Several factors affect the voltage at the end of an antenna even when the
power level is held constant:
absolute voltage actually isn't the important thing here.. it's the field. A 1 foot diameter sphere at 10kV isn't a problem. A needle point at 10kV is.
1) the wire diameter: a fat wire (like a cage) will have lower voltage
Not all cages have lower field. A fat *solid* conductor with a rounded end will have a lower field. A solid metal tube that just "ends" will not. Some cages will have a lower field, some won't: a lot depends on the details of the construction. Are the ends of the wires in the cage connected with a ring of some sort? what's the radius of curvature, etc.
A fat dipole (or bicone, or fan, etc.) has a wider SWR bandwidth, but that doesn't change the voltage as much.
2) the radiation resistance: a shortened antenna (coil loaded, folded, or
matched with an antenna tuner) will have higher voltage at the ends than
a full-sized one.
I'm not sure about that one. A physically small antenna often has a large reactive component to the feedpoint Z, and a lot of stored energy in any case. Stored energy makes for high voltage in the C and high current in the L. But it's not because of the low radiation resistance. I would say that small antennas have low radiation resistance AND high stored energy: more correlation than causation.
3) The capacitance at the end of the antenna. Adding a capacity hat or
something like the old copper toilet ball will lower the voltage.
It's not the capacitance that is changing the voltage: The voltage is the same (for the most part).. what you're really doing is increasing the radius of curvature, so for the same voltage, the field is smaller (volts/meter), and volts/meter is what causes sparks. Actually, having a capacity hat or ball or toroid will *increase* the peak voltage. A sharp point will have corona and arc, which limits the voltage, while the gently curved surface of the ball will support a much higher voltage before breakdown. Van deGraaff generators and Tesla Coils are fine examples of this.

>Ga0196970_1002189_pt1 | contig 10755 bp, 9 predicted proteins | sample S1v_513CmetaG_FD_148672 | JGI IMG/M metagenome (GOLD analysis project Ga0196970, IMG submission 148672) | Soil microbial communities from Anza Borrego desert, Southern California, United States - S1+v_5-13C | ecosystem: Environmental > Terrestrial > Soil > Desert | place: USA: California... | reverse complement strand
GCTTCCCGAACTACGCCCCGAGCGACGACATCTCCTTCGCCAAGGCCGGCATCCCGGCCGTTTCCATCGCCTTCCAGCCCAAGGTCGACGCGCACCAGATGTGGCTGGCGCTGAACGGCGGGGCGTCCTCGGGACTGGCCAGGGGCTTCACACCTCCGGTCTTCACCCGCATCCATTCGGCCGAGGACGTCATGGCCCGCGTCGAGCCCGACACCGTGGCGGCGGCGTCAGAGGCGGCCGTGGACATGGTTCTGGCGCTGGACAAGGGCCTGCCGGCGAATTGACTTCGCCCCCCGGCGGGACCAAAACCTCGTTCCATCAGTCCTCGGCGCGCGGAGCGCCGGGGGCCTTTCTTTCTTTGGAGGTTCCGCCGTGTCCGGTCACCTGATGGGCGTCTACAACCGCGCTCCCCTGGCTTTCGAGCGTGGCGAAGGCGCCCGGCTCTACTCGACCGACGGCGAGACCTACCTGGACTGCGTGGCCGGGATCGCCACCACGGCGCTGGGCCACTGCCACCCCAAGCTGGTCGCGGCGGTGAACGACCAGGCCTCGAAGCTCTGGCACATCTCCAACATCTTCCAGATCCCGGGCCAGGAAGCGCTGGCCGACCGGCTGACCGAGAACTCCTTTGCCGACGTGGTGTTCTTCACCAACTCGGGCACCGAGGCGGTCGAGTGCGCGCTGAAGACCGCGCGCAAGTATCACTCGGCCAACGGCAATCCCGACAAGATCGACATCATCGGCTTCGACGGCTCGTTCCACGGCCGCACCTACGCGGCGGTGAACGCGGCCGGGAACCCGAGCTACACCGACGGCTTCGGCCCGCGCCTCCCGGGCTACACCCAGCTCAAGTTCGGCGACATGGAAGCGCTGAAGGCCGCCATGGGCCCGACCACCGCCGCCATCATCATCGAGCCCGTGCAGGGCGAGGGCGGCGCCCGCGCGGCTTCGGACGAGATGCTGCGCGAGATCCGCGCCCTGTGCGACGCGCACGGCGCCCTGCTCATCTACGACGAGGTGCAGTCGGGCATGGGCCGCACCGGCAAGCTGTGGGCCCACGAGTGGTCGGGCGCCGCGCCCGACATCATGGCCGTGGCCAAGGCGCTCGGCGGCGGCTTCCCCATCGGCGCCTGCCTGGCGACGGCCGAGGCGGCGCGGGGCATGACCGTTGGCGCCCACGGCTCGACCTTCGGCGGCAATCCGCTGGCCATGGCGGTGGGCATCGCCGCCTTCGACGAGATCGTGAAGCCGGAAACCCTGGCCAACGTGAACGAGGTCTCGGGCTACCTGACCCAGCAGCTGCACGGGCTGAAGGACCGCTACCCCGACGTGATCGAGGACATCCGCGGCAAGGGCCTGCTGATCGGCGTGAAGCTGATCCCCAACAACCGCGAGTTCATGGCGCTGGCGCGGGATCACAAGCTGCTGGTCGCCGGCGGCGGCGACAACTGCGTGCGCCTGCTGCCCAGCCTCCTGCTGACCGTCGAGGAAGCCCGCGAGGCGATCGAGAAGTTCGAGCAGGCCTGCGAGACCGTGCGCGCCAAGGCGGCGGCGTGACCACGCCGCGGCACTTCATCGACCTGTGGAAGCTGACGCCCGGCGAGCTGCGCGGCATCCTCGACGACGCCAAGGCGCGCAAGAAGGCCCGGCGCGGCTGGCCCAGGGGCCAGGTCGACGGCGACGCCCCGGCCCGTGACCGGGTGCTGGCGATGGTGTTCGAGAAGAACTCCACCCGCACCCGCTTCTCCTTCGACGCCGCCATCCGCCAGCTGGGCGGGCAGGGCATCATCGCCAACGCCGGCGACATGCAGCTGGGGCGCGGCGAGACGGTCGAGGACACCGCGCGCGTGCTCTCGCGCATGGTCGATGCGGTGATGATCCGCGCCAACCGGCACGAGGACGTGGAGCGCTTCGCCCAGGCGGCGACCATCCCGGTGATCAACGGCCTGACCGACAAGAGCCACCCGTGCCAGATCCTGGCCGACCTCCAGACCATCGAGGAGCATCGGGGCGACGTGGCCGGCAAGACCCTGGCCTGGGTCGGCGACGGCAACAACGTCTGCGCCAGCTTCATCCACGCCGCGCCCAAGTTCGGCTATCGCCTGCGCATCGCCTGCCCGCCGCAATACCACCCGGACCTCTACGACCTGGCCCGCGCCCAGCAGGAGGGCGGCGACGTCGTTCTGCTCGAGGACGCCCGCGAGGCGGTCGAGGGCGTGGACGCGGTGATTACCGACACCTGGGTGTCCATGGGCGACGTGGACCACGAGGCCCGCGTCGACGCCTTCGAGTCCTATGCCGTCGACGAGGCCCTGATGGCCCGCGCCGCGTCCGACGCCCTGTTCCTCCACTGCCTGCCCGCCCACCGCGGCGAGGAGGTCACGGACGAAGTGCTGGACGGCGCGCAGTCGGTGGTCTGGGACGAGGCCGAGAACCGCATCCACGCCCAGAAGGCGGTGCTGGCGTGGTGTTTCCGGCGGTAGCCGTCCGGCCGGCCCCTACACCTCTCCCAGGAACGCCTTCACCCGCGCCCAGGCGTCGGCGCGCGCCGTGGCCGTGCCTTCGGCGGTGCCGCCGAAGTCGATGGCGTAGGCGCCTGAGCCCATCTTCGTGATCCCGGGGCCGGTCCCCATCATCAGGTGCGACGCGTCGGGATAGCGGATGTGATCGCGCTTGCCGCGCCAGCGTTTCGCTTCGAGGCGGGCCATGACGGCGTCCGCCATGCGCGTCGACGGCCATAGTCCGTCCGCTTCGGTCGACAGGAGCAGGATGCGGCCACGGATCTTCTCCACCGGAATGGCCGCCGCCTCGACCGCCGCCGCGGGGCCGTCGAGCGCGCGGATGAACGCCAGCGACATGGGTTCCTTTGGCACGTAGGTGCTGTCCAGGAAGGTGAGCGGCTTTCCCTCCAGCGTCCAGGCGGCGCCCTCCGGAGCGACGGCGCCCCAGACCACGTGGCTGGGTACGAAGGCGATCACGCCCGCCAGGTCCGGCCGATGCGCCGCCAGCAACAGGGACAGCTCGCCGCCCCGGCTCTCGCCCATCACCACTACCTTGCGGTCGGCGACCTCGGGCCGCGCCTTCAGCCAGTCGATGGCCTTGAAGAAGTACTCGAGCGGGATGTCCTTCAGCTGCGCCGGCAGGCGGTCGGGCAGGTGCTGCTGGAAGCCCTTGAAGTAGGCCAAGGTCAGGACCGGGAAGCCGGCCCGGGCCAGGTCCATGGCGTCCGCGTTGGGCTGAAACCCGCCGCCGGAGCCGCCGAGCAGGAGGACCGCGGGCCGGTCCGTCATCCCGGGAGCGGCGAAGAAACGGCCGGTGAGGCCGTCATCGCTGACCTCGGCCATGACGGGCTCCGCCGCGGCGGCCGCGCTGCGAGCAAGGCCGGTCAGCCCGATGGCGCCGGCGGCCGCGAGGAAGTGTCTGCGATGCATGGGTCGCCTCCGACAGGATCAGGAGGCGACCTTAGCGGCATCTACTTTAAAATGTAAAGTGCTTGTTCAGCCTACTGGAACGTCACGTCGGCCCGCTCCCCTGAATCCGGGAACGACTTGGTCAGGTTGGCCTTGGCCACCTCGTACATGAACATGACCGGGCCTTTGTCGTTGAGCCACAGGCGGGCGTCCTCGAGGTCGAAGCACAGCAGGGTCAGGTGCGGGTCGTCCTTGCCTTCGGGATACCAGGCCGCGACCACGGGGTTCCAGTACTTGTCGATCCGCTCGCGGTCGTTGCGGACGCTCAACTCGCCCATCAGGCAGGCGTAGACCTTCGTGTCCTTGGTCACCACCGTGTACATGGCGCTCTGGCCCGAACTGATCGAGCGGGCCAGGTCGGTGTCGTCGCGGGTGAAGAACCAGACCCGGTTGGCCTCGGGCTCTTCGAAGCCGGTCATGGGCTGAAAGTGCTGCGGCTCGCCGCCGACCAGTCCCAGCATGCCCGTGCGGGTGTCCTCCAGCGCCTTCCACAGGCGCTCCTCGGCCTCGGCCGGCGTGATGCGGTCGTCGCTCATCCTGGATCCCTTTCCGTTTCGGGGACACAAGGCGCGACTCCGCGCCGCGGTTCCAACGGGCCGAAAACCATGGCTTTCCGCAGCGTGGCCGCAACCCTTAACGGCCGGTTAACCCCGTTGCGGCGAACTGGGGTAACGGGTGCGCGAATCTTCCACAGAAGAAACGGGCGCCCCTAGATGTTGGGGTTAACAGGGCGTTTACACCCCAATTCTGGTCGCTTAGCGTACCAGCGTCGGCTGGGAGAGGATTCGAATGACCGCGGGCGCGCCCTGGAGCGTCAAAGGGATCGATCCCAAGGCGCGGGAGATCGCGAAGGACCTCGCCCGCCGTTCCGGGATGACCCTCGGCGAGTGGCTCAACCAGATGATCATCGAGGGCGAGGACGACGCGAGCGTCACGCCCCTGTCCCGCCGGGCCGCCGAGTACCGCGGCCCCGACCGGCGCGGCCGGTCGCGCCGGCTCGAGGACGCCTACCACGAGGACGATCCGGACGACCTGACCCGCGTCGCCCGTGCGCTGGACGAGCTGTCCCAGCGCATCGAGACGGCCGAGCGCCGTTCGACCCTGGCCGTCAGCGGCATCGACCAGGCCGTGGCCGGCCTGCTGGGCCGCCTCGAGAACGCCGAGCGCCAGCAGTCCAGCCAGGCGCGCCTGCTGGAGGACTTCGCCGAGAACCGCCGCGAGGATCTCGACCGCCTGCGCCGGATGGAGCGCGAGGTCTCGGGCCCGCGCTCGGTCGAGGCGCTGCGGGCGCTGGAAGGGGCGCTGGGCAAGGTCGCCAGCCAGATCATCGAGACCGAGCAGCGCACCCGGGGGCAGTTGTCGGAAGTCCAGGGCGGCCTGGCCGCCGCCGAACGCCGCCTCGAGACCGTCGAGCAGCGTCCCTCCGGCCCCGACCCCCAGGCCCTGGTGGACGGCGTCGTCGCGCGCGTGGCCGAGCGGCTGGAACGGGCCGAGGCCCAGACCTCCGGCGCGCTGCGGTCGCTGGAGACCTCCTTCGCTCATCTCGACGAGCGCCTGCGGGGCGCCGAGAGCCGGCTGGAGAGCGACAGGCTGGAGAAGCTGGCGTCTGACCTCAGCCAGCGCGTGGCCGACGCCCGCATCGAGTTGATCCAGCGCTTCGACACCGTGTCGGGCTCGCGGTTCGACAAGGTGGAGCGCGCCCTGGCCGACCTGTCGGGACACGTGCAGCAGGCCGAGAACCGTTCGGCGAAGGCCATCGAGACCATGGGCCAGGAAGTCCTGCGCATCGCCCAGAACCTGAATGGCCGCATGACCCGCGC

So a 20m dipole fed with ladder line will have higher end voltages when
operated on 40m than on 20m. Since many attic antennas are folded or
otherwise shortened, voltages may be higher than expected.
How much voltage are we talking about? If we assume a standard dipole
has a 50 ohm radiation resistance and the wire represents a 600 ohm
transmission line, then we'd expect an impedance around 7200 ohms at
I'm not sure where that 600 ohms comes from. And how you get from 50 to 7200. It's actually pretty hard to calculate what the voltage at the end of an antenna is, especially with a simple equation. Trying to back into it by looking at the feedpoint Z of a doublet running at twice the resonant frequency isn't a particularly good way.
The only real way to do it is with a finite element model, and integrate along the conductor. NEC can do this, but it won't give you total voltage: you'd have to add up the voltages along each segment. Nor does NEC give you the E-field at the surface of the wire (because NEC is a method of moments code, and it is worried more about accurately solving for the *current* in each segment). One of the other 3-D FEM codes would probably give you an accurate E-field, but most hams aren't running HFSS or similar. And even then, for resonant structures, it's hard to predict breakdown.
Practical experiments with end-fed antennas suggest that